Cart (Loading....) | Create Account
Close category search window

Challenges and opportunities in managing maritime networks

Sign In

Cookies must be enabled to login.After enabling cookies , please use refresh or reload or ctrl+f5 on the browser for the login options.

Formats Non-Member Member
$31 $13
Learn how you can qualify for the best price for this item!
Become an IEEE Member or Subscribe to
IEEE Xplore for exclusive pricing!
close button

puzzle piece

IEEE membership options for an individual and IEEE Xplore subscriptions for an organization offer the most affordable access to essential journal articles, conference papers, standards, eBooks, and eLearning courses.

Learn more about:

IEEE membership

IEEE Xplore subscriptions

2 Author(s)
Kidston, D. ; Commun. Res. Centre, Ottawa, ON ; Kunz, T.

Maritime networks are one of the least studied network configurations. Such networks are composed of a number of mobile wireless nodes typical of MANETs, but also have fixed (satellite) links and are continuously powered as is typical of fixed networks. Combined, these characteristics provide unique challenges not conducive to the use of existing MANET or fixed network management techniques. Since maritime units also operate in a low-bandwidth environment with varying communications capabilities, the efficiency of network management services is critical. Similarly, the lack of power constraints and slower mobility require a less dynamic solution than that required for MANETs. This article provides an overview of the maritime network management problem space including two key management opportunities provided by such an environment. The first opportunity is in automation. Maritime networks are subject to changing operational requirements, while at the same time suffering from limited availability of skilled network operators. To rapidly respond to faults and changes in performance needs, we propose the use of a serviceoriented policy-based management architecture on which a wide variety of management services can be rapidly deployed. The second key management opportunity is resource optimization. We suggest several management services that can be used to support traffic engineering. In our simulations traffic monitoring, traffic prioritization, adaptive routing, and resource reservation services were found to provide awareness and significantly improve the timeliness of prioritized flows.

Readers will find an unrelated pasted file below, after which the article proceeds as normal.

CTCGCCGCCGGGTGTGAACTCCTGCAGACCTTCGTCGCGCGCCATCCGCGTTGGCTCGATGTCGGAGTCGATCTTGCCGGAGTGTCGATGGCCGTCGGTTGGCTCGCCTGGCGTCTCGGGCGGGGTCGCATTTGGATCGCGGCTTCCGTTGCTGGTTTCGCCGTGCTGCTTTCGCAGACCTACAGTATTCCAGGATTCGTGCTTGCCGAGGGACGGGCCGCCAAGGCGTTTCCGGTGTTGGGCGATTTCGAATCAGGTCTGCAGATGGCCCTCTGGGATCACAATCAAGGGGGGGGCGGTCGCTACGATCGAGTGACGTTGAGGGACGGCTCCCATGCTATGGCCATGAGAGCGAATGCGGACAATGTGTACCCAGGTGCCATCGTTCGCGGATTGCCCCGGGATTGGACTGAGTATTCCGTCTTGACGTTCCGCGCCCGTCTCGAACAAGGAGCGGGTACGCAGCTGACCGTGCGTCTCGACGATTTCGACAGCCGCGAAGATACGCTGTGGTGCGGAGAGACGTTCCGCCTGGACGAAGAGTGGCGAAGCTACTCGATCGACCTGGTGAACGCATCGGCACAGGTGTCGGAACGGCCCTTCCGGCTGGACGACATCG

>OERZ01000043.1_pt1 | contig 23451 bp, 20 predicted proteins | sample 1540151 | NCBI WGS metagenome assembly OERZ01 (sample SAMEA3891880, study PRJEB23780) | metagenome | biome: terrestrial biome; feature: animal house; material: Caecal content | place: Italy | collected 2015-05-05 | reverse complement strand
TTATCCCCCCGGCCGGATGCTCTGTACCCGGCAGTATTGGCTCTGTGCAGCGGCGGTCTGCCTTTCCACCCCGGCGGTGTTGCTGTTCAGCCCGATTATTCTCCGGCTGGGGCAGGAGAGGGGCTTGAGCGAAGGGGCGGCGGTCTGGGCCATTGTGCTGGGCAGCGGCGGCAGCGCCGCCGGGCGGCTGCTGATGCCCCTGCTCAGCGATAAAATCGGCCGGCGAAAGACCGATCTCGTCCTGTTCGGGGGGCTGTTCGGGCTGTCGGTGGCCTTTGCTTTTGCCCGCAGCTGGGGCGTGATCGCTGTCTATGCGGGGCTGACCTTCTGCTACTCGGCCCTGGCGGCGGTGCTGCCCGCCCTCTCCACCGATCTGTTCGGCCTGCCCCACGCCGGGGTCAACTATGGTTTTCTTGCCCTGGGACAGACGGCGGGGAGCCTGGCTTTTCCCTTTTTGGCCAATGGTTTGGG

Published in:

Communications Magazine, IEEE  (Volume:46 ,  Issue: 10 )

Date of Publication:

October 2008

Need Help?

IEEE Advancing Technology for Humanity About IEEE Xplore | Contact | Help | Terms of Use | Nondiscrimination Policy | Site Map | Privacy & Opting Out of Cookies

A not-for-profit organization, IEEE is the world's largest professional association for the advancement of technology.
© Copyright 2014 IEEE - All rights reserved. Use of this web site signifies your agreement to the terms and conditions.